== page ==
War is not only Hell — but Hellishly expensive:
"In September 2002, the Congressional Budget Office, a nonpartisan
research arm of Congress, estimated that the war would cost $1.5
billion to $4 billion per month. In fact, it costs between $5 billion
and $8 billion per month.
The Pentagon says the "burn rate" — the operating costs of the wars
– has averaged $5.6 billion per month in the current fiscal year, but
that does not include some costs for maintenance and replacement of
equipment and some training and reconstruction costs, experts say."
Recall our Pre-War Analysis from March 19, 2003 (Not-So-Hidden Agenda: Strategic and Economic Assessments of U.S. led Invasion in the Middle East) — we predicted the War in Iraq would last up to 10 years and cost $1 trillion dollars over that decade. That length and expense was (at the time) considered an outlier, far beyond other expectations.
Now, almost 2 1/2 years later, other analyses are (finally) catching up. A recent study from the Center for Strategic and Budgetary Assessments upgrades the estimates of what the war will cost to ~3/4 of a trilllion dollars (so we are getting closer to my $ trillion dollar estimate).
"The wars in Iraq and Afghanistan have already cost taxpayers $314
billion, and the Congressional Budget Office projects additional
expenses of perhaps $450 billion over the next 10 years.
That could make the combined campaigns, especially the war in Iraq,
the most expensive military effort in the last 60 years, causing even
some conservative experts to criticize the open-ended commitment to an
elusive goal. The concern is that the soaring costs, given little
weight before now, could play a growing role in U.S. strategic
decisions because of the fiscal impact.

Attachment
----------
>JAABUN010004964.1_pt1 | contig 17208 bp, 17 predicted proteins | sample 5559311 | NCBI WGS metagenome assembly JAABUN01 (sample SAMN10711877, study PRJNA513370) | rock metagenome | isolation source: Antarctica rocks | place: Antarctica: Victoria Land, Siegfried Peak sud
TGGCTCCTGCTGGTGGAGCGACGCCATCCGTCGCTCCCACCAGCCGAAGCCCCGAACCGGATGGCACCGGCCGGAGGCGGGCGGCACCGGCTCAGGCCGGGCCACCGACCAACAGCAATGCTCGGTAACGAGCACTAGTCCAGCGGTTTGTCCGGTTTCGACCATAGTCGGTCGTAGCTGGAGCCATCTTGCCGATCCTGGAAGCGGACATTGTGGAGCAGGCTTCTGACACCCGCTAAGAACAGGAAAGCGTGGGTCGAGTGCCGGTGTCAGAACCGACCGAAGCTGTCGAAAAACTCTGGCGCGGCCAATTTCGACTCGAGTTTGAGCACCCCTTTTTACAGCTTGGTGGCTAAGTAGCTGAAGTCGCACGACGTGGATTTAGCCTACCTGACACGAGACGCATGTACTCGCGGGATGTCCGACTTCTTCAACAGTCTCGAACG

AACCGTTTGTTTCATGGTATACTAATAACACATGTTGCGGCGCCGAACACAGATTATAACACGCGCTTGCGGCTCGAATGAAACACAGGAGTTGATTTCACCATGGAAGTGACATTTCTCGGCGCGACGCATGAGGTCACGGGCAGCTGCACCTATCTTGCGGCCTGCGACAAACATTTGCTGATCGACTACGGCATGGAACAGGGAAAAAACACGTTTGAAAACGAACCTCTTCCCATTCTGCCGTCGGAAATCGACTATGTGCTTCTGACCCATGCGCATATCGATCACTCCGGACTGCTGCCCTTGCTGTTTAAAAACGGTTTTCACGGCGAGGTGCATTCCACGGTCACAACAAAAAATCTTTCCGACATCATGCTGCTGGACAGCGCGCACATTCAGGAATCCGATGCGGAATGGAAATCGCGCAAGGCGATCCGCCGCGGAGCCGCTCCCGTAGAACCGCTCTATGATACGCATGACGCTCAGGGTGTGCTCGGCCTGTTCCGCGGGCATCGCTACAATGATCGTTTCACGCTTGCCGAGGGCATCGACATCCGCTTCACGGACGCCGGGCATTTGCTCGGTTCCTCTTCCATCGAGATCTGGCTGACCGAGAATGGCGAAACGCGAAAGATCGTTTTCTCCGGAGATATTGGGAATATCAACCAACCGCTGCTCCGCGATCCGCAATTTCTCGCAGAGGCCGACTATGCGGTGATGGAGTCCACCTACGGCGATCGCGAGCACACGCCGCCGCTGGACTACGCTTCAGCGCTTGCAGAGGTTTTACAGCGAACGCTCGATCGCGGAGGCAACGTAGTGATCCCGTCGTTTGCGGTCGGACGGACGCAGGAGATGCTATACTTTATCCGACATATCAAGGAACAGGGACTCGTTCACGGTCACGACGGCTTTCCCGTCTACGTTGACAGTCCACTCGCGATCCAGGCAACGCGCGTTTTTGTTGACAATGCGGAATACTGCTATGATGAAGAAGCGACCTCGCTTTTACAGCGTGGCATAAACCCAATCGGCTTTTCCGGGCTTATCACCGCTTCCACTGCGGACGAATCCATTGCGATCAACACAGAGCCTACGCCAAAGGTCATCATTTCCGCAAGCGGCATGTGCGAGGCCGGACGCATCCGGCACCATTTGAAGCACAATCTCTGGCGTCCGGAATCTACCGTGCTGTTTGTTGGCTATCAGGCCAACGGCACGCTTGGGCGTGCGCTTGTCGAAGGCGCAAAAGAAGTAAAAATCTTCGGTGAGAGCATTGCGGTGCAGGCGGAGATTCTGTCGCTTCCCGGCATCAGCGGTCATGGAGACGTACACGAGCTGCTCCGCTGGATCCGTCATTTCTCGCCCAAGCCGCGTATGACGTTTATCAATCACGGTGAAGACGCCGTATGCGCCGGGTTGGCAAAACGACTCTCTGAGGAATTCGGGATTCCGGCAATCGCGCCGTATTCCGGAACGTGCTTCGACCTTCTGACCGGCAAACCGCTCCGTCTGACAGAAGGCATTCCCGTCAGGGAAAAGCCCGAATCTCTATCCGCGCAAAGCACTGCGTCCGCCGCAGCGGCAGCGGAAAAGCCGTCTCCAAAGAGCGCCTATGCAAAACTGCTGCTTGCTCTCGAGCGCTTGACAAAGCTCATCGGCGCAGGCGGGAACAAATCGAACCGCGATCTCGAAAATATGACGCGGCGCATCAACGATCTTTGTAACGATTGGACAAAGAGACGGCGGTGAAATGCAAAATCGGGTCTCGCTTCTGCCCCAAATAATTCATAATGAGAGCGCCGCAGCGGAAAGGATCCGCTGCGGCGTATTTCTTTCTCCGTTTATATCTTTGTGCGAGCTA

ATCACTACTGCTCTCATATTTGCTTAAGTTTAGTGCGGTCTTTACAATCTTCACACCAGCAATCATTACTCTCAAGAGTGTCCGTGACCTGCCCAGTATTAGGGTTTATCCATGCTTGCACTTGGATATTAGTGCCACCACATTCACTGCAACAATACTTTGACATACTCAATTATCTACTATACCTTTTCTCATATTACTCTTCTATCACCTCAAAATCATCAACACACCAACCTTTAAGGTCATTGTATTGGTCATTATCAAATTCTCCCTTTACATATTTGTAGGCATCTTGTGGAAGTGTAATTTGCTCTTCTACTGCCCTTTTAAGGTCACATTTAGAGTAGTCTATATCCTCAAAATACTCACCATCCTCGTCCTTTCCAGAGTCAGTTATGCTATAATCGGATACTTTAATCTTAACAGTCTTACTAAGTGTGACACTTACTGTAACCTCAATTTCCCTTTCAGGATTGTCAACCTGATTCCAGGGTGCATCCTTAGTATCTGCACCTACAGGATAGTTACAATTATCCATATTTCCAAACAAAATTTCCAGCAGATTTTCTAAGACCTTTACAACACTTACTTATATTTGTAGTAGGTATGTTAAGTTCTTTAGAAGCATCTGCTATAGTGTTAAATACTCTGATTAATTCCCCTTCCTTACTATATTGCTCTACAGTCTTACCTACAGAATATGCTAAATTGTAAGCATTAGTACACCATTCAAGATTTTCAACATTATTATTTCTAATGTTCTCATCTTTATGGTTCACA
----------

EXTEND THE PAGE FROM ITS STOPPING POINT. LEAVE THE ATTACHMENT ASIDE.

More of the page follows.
"Osama (bin Laden) doesn’t have to win; he will just bleed us to
death," said Michael Scheuer, a former counterterrorism official at the
CIA who led the pursuit of bin Laden and recently retired after writing
two books critical of the Clinton and Bush administrations. "He’s well
on his way to doing it."
The Center for Strategic and Budgetary Assessments, a nonpartisan
Washington think tank, has estimated that the Korean War cost about
$430 billion and the Vietnam War cost about $600 billion, in current
dollars. According to the latest estimates, the cost of the war in Iraq
could exceed $700 billion.
Put simply, critics say, the war is not making the United States
safer and is harming U.S. taxpayers by saddling them with an enormous
debt burden, since the war is being financed with deficit spending."
You can get a visual sense of how much the war(s) have been costing the United States per year below; These data points reflect budget allocations, and do not include the epxenditures for military men and material already budgeted.
Click for larger graph
Chart courtesy of San Francisco Chronicle
One of the few vocal critics of the cost the Iraq war has generated has been Nebraska Senator Chuck Hagel (R). He has pointed out (repeatedly) that the present expenses are many multiples greater than what the White House had promised in 2003; Future expenses threaten to make the war even more costly.
Long term deficit hawks (and that should include equity investors) should take note of Hagel’s obserervations regarding the ultimate impact of this spending: it is throwing U.S. fiscal priorities "out of balance," and "It’s dangerously irresponsible."
CASUALTY OF WAR: THE U.S. ECONOMY
Chronicle Staff Writer, Sunday, July 17, 2005
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